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Re: Emacs Lisp's future

From: Tom Tromey
Subject: Re: Emacs Lisp's future
Date: Thu, 13 Oct 2016 15:35:17 -0600
User-agent: Gnus/5.13 (Gnus v5.13) Emacs/25.1.50 (gnu/linux)

RMS> It would take a lot of work for me to try to find the code
RMS> by looking at that directory, and then a lot more work for me
RMS> to figure out what the package does by reading the code.

RMS> Would you please post the documentation here?

I've appended it.

I can send the source if you want as well.  It's short (388 LOC
including comments).  The essence of it is hooking
internal-macroexpand-for-load to rewrite forms.


This is a simple module system for Emacs Lisp, inspired by [Nic
  It allows short symbol
names in the source code but exports the names using the standard
elisp-style module prefixes.

To define a module, see `define-module`.  After a `define-module`,
some symbols in the current load file will be renamed.  In
particular, symbols coming from `defvar`, `defconst`, `defun` and
the like will be renamed -- but other symbols will not be.  This
feature is critical to keeping normal Elisp working, as the Emacs
core sometimes requires certain symbol names in APIs.

Note that a private symbol must be seen -- declared with `defvar` or
the like -- before any uses.  Otherwise the renamer will not know to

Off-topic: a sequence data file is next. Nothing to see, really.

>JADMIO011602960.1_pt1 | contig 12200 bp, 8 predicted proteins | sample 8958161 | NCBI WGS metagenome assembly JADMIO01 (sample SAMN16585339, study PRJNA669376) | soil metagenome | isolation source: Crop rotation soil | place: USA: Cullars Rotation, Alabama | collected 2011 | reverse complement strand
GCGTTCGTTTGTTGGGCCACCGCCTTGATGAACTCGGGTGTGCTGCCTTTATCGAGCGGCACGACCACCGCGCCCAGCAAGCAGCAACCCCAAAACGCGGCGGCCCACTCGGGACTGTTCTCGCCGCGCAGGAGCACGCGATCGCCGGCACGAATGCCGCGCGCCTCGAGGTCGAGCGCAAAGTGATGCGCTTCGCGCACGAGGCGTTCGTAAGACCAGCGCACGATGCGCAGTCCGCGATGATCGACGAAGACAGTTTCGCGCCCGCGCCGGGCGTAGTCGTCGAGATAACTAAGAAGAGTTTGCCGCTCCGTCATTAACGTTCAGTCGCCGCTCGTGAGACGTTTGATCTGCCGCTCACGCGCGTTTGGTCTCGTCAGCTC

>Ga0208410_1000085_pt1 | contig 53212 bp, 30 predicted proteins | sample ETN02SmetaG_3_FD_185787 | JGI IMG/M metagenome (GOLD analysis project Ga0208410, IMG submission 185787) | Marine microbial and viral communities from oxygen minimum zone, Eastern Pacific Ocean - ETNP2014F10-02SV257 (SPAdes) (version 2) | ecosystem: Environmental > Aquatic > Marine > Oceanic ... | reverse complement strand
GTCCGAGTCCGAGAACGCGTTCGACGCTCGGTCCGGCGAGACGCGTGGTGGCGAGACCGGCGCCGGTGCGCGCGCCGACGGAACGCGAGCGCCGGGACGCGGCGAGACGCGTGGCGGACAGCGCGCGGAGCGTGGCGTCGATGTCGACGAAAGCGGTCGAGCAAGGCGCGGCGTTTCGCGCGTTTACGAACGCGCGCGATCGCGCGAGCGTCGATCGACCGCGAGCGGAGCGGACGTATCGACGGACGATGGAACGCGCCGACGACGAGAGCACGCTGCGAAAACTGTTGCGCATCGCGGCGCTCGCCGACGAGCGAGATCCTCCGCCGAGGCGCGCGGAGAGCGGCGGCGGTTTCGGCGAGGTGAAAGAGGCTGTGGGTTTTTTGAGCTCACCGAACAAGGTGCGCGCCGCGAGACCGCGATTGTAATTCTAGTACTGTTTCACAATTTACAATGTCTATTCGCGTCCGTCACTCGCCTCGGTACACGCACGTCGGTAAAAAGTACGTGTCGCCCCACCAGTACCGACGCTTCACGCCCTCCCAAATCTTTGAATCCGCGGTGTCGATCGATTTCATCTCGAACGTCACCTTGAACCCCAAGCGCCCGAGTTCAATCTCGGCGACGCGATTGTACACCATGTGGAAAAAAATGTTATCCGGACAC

rename the use.  Normally this is not a problem but you must take care
to declare internal functions when you need mutual recursion.  You can
do this like so:

(declare-internal-function private-function)

When renaming, exported symbols will be given the package prefix, and
internal symbols will use the "--" convention.

E.g., consider:

(define-module testmodule :export (somevar))
(defvar somevar nil)
(defvar private nil)
(provide 'testmodule)

This defines a module named `testmodule` and two variables, an
"exported" one named `testmodule-somevar`, and a "private" one named

Symbols from other modules can be imported using `import-module`.
Because module boundaries are purely based on symbol naming
conventions, you can also "import" from modules that do not use
module.el.  These modules are called "implicit" modules.  Importing a
module also `require`s the feature.

(define-module testmodule)
;; Import some symbols from M.
(import-module M :symbols (a b c))

Sometimes, for an implicit module, the name of the feature and the
name of the module prefix differ.  In this case you can use the
`:prefix` keyword:

(import-module cl-macs :prefix cl)

A module is closed by calling `provide`.

This module system doesn't have an explicit notion of submodules.
Rather, it piggy-backs on the existing feature of `require`, that lets
a directory separator in the symbol name load a file from a

(require 'feature/subfeature)

### Caveats

The renaming is not perfect.  If your code uses `intern` or otherwise
reflects on symbols then you have to be aware of the transforms done
by module.el.

Another issue is that autoload cookies aren't rewritten.  This seems
reasonably hard to fix, since they can refer to any symbol and so the
cookie extraction code would have to duplicate the importing logic.

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